Alex Spiro, a lawyer for billionaire and Tesla CEO Elon Musk, argued at a trial over a civil lawsuit on Wednesday the controversial businessman didn’t lie when claiming he had “funding secured” to take the electric vehicle company he leads private. Instead, Spiro claimed Musk merely used the “wrong words” — which would still constitute an admitted falsehood!
Nicholas Porritt, an attorney helping lead the charge against Musk, decried his statements as lies. “Millions of dollars were lost when his lies were exposed,” he said. “You will come to learn very soon that this was not fraud, not even close,” Spiro countered, according to Reuters. Spiro contended Musk was serious in his ambition to take Tesla private, even if the specifics he claimed in his disputed comments were never conclusively proven to be accurate. Spiro alleged Musk was publicly commenting about the supposed ambition at all to deal with what was apparently the possibility of leaks and to undo the potential for what it seems could amount to insider trading by figures aware of the supposed prospects. Musk himself may soon take the stand in the trial.
Porritt reportedly contended that when “the CEO of a public company like Tesla lies about his company and hurts investors, it’s critical that he is held accountable for that harm that he causes.”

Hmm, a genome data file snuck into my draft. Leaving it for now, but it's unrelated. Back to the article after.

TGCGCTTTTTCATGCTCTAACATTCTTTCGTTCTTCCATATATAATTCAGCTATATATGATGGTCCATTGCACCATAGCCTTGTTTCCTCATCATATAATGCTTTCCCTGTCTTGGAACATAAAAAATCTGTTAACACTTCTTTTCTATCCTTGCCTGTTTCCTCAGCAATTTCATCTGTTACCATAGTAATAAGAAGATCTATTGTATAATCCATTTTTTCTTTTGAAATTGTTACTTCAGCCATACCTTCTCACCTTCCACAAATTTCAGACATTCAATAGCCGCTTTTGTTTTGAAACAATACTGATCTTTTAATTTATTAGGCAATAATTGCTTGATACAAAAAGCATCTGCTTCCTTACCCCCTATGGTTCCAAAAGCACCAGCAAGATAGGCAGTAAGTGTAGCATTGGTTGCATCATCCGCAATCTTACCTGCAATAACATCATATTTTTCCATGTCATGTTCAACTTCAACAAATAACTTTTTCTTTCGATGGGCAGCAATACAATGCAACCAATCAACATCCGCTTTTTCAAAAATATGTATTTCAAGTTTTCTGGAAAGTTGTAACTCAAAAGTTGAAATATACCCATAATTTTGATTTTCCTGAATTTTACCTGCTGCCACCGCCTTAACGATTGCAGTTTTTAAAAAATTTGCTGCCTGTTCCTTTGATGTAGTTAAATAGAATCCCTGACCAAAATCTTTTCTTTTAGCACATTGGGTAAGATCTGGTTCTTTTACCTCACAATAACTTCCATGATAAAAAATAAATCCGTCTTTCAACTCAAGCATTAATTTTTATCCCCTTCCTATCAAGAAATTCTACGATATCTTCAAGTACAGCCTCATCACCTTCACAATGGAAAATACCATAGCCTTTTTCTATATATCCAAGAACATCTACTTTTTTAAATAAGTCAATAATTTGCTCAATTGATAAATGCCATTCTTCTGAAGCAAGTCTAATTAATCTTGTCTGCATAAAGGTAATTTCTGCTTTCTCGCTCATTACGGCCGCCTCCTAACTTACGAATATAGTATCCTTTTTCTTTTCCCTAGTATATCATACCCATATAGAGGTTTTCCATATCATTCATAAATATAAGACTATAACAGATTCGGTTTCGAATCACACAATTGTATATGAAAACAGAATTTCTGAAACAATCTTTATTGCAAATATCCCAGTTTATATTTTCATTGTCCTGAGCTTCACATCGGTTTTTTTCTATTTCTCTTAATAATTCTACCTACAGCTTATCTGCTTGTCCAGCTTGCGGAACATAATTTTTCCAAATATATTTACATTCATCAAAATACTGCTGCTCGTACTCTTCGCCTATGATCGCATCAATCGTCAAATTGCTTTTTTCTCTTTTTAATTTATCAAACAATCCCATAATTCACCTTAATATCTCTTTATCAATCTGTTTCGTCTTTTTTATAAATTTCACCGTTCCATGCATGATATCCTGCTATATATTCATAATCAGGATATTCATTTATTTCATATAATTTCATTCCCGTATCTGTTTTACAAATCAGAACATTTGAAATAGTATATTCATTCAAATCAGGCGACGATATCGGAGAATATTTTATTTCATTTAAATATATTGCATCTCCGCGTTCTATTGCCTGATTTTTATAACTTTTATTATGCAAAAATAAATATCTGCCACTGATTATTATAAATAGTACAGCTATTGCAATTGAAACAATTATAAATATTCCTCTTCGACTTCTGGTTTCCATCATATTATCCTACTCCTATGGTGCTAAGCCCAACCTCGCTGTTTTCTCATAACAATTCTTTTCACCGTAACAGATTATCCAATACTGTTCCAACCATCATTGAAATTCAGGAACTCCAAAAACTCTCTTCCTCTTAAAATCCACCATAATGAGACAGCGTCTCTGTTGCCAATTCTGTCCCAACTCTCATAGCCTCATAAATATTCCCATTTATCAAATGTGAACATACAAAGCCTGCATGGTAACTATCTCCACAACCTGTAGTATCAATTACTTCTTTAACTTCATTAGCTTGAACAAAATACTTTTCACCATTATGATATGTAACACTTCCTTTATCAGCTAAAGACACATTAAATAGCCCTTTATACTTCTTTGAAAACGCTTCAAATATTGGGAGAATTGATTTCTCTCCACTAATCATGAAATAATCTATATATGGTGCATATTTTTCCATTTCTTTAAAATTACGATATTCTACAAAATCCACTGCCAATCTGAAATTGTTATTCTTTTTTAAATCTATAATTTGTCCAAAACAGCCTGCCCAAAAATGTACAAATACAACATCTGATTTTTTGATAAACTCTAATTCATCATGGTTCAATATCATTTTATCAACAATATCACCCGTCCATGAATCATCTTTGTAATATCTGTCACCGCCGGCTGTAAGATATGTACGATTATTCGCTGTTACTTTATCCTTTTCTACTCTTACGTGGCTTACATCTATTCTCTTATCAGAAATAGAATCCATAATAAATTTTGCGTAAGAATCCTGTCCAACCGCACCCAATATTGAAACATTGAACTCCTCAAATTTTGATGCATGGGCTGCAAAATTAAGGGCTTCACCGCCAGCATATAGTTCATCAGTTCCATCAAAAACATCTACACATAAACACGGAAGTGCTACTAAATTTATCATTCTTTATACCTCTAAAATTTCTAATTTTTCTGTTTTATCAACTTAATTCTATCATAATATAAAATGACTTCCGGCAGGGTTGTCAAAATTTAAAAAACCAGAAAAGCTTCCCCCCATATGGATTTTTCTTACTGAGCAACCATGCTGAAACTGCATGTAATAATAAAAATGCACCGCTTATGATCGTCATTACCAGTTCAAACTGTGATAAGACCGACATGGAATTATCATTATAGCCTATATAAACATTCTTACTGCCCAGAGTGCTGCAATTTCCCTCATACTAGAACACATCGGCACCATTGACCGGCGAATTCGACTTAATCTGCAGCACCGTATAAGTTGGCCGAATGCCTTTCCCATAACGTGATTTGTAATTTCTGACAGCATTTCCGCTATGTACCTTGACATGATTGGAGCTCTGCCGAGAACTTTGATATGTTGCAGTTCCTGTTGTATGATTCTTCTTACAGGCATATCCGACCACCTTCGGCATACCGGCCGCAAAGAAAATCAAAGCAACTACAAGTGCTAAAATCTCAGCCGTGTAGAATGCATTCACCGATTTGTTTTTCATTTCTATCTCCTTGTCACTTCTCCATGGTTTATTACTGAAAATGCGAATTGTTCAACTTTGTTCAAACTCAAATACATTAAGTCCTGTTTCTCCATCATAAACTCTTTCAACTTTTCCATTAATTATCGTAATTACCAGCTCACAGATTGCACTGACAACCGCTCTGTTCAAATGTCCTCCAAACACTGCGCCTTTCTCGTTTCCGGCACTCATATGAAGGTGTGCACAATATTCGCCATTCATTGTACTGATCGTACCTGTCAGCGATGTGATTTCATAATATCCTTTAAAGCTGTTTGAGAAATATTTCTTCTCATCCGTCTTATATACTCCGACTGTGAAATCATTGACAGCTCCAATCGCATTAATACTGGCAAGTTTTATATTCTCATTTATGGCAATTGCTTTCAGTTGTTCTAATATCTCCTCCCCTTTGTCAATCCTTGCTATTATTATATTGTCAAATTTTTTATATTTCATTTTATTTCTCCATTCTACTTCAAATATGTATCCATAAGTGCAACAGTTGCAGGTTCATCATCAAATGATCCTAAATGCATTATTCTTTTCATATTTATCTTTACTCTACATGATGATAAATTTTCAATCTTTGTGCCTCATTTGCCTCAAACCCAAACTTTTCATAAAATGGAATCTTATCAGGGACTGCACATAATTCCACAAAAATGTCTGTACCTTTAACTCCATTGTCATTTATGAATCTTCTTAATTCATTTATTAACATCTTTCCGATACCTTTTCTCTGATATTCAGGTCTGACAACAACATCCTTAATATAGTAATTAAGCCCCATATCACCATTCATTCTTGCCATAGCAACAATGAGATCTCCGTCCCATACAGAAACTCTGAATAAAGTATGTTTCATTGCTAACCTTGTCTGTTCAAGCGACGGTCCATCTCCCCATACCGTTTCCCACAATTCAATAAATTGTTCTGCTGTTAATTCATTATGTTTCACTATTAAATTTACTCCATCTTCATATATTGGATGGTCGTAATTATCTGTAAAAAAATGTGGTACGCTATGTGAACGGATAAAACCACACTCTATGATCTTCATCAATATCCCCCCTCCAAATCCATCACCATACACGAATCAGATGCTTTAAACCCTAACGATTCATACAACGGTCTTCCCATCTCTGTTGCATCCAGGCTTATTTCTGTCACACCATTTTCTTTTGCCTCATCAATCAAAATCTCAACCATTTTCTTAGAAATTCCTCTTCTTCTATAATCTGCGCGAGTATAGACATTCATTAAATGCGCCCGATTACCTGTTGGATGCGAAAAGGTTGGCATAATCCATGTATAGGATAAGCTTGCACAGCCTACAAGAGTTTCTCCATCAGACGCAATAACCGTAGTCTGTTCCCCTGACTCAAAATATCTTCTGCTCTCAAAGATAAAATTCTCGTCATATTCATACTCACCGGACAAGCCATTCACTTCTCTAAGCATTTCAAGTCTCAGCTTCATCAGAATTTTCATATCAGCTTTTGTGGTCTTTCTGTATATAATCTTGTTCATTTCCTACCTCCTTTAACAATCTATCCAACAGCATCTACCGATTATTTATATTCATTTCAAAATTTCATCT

At issue are the swings in stock price that followed Musk’s public comments. He has insisted that he actually had support from a Saudi Arabian fund led by that country’s Crown Prince Mohammed bin Salman, although Tesla remains a publicly traded company. The fluctuations in the share price at Tesla threatened the holdings of numerous shareholders, including Glen Littleton, a plaintiff in this legal challenge who indicated he originally started investing in Tesla back in 2015. Previous reports have outlined how the changes in Tesla’s trading price that connected to Musk’s social media comments threatened the finances of short sellers who stood to benefit from a drop in price but were temporarily subjected to dramatic jumps after Musk alleged the deal taking Tesla private would be at a rate of $420 a share — well above where the company normally trades.
Federal Judge Edward Chen already outlined directions that members of the jury take Musk’s previous statements that funding was “secured” and that support from investors was “confirmed” to be factually untrue. The idea here might be that Musk just made a mistake in his phrasing — which seems just objectively difficult to fathom. There was no timer demanding that he post on Twitter more quickly than it would have taken to double-check his posts, no matter whether his remarks were accurate. What motive did he have? Was he speaking in a demonstrably reckless — legally speaking — fashion? Chen already concluded as much, which fills out what would no doubt be a substantial portion of the path to proving to jurors that Musk committed fraud. He and Tesla already paid $20 million each in fines to federal authorities, which the Securities and Exchange Commission (SEC) said would be distributed to affected investors.